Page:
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Oct. 5, 2007 · A Massachusetts Appeals Court judge Thursday overturned a preliminary injunction that prevented a Boston TV station from airing a story on the autopsy results for two local firefighters.
"The preliminary injunction was not justified under any criteria which overrides the heavy presumption against prior restraint on free speech," Judge Andrew Grainger wrote in his decision.
On Wednesday, the Boston firefighters' union asked Suffolk Superior Court Judge Merita Hopkins to stop WHDH-TV (Channel 7) from reporting on the autopsies, which revealed that the two firefighters had alcohol or illegal drugs in their systems when they died putting out a restaurant fire Aug. 29.
"This was a classic example of prior restraint so it was surprising," said Jordana B. Glasgow, the attorney for WHDH-TV.
During the hearing Thursday, Glasgow told the court that other media outlets, including competing TV stations, had already published the story. Nonetheless, the firefighter's union urged the judge to let the injunction stand, but Grainger was not persuaded.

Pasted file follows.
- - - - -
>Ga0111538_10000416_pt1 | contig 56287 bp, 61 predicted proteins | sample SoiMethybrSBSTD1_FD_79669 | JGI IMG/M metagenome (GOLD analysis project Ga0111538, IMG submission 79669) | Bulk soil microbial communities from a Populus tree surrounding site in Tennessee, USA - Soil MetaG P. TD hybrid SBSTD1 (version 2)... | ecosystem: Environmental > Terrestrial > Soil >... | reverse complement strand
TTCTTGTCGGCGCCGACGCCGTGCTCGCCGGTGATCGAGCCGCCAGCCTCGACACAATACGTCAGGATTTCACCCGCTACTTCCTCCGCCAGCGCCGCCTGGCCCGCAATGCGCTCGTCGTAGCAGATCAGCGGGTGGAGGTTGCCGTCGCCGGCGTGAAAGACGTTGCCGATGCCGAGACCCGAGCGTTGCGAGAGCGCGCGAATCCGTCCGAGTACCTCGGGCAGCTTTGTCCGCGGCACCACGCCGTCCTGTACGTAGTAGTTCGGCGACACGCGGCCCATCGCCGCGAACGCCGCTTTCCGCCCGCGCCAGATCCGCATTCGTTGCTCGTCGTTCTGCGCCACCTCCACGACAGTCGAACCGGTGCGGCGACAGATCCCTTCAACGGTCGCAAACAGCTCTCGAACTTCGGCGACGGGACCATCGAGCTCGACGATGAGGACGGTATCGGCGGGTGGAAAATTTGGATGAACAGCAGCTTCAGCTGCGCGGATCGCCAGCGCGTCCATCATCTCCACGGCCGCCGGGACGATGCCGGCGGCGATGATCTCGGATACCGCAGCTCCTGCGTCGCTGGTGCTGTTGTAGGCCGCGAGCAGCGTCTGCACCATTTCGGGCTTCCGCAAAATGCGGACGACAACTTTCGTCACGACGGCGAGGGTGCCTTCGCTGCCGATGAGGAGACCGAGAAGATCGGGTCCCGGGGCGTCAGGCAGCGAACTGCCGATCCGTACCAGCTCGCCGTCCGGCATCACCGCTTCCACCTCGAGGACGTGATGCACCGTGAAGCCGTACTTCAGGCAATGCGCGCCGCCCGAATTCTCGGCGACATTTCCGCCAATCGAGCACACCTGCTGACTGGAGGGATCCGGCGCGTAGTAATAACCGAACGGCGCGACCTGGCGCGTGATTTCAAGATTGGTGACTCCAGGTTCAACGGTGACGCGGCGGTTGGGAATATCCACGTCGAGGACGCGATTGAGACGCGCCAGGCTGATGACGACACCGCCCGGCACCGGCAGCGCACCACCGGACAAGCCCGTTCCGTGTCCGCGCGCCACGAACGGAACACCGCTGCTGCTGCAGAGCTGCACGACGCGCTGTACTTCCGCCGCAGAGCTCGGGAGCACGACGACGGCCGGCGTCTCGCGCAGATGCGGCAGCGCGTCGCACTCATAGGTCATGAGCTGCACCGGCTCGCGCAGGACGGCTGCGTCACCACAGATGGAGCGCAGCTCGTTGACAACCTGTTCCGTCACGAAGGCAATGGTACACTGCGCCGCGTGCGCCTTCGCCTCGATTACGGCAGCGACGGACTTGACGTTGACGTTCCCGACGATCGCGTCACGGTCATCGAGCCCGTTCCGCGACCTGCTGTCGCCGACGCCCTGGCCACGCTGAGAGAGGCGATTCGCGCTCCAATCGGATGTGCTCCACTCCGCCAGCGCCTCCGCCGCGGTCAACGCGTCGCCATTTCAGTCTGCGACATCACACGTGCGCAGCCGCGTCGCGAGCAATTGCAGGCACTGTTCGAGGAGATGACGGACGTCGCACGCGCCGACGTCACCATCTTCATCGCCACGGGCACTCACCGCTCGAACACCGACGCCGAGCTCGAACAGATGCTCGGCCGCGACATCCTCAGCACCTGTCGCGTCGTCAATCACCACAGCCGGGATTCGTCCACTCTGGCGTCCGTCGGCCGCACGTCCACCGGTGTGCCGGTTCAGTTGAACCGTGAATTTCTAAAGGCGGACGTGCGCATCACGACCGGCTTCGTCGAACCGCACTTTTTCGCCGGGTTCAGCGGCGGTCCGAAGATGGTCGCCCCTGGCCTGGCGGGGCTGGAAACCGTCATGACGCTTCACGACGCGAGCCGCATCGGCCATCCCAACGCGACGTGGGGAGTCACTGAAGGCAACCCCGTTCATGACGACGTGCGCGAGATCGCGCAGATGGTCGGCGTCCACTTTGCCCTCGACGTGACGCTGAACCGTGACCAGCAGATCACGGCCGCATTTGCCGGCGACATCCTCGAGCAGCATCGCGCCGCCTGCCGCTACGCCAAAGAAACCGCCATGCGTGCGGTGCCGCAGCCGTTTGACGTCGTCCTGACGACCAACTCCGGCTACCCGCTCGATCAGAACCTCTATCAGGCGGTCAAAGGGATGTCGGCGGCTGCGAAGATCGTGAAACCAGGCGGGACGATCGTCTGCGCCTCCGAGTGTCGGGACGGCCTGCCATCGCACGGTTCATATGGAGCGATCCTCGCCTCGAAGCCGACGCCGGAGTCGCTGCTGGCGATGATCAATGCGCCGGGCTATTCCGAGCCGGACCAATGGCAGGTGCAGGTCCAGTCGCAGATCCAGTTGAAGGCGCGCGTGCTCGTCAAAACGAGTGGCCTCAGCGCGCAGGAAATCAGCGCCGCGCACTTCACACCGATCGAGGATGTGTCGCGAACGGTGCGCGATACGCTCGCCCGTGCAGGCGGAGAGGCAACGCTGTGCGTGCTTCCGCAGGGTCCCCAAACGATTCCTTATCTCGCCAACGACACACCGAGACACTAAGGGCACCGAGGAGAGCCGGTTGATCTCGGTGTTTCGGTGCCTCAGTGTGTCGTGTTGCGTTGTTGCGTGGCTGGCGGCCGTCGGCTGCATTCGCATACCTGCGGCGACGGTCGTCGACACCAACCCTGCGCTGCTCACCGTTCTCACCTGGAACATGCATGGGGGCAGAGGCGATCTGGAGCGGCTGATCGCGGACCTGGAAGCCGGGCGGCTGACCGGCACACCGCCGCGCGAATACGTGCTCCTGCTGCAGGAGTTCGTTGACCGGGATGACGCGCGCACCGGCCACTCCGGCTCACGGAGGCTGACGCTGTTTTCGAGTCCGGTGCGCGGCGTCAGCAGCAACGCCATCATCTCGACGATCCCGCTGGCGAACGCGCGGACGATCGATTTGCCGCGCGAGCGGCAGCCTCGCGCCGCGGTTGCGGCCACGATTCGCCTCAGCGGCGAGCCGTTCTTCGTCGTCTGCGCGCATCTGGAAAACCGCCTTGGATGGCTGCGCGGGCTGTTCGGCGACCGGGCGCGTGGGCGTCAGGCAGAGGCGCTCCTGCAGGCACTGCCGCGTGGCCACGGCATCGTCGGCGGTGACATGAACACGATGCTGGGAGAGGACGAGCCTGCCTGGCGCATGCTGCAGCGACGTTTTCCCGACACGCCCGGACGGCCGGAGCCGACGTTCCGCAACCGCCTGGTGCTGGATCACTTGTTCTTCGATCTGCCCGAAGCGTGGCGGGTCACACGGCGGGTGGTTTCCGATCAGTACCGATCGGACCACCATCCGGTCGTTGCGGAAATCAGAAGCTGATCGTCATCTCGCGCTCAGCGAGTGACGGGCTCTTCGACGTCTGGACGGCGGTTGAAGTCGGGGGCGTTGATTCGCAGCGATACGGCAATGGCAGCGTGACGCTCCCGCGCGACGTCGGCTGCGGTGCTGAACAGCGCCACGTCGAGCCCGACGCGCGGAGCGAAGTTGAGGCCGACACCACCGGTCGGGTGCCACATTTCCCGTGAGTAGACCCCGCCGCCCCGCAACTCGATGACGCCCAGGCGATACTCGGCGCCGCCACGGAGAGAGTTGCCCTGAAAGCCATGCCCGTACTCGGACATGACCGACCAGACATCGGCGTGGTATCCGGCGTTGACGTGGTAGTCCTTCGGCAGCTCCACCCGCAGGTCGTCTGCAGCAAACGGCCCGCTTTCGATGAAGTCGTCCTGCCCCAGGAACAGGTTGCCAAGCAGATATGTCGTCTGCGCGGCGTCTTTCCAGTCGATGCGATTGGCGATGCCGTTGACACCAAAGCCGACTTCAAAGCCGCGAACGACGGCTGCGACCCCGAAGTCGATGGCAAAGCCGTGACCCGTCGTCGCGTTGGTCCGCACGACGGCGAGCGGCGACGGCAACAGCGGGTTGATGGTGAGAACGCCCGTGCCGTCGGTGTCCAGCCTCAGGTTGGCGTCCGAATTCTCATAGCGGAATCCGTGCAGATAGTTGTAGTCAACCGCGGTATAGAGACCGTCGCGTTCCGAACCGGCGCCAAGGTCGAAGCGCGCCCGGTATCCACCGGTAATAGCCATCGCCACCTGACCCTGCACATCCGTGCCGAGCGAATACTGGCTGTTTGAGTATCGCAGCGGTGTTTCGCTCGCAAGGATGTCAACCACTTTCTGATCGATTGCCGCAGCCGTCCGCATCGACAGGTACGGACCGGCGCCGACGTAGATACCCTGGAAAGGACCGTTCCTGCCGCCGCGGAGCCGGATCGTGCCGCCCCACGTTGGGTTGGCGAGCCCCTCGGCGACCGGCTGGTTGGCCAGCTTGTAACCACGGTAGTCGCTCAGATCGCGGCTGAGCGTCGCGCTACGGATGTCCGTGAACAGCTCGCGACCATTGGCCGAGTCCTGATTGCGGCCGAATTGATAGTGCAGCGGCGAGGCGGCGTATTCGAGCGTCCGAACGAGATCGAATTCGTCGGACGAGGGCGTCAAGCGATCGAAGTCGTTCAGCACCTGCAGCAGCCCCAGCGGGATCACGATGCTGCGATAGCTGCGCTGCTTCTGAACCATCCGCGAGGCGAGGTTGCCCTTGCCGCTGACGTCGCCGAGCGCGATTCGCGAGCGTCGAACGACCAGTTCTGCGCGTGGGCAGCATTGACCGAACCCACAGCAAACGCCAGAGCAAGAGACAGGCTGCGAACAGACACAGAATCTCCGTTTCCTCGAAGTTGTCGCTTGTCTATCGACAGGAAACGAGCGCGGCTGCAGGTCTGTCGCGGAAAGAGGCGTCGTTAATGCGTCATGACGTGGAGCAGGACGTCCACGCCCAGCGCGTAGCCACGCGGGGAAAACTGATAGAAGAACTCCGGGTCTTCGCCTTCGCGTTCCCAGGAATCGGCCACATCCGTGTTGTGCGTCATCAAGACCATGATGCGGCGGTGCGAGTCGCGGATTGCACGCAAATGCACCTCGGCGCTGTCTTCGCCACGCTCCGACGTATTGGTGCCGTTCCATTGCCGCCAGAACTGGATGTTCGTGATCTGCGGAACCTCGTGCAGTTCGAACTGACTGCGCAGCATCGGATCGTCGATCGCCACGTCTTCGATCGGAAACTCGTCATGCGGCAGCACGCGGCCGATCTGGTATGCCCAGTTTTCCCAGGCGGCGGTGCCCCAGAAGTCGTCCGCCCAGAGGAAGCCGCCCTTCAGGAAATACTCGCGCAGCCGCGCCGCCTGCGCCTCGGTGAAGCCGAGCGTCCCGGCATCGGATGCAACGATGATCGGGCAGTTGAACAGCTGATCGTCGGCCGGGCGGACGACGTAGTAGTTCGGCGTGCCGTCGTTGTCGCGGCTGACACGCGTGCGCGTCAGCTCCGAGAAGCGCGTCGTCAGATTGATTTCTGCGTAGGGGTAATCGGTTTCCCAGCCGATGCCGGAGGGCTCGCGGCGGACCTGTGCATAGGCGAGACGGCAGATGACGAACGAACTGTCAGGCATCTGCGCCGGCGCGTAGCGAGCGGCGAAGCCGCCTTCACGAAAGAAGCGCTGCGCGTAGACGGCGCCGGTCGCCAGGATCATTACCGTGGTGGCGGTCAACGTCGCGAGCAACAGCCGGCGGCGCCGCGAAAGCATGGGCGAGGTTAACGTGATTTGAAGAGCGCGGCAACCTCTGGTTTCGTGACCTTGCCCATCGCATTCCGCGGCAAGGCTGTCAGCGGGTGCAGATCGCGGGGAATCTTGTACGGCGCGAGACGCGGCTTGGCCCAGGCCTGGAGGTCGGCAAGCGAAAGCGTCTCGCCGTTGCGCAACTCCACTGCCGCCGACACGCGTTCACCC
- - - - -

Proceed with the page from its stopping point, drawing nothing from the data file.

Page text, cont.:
"Even were I to conclude . . . that this is an interest which is recognized by the law as justifying a limitation on free speech, the plaintiffs have not sustained their burden to demonstrate that such an interest is furthered by preventing one additional television station from broadcasting information that all other stations, newspapers, radios and on-line media have disseminated and continue to disseminate."
(Boston Firefighters Union, IAFF, Local 718 v. WHDH TV, Channel 7; Media counsel: Jordana Glasgow, Edwards, Angell, Palmer & Dodge, Boston) -- Jennifer Koons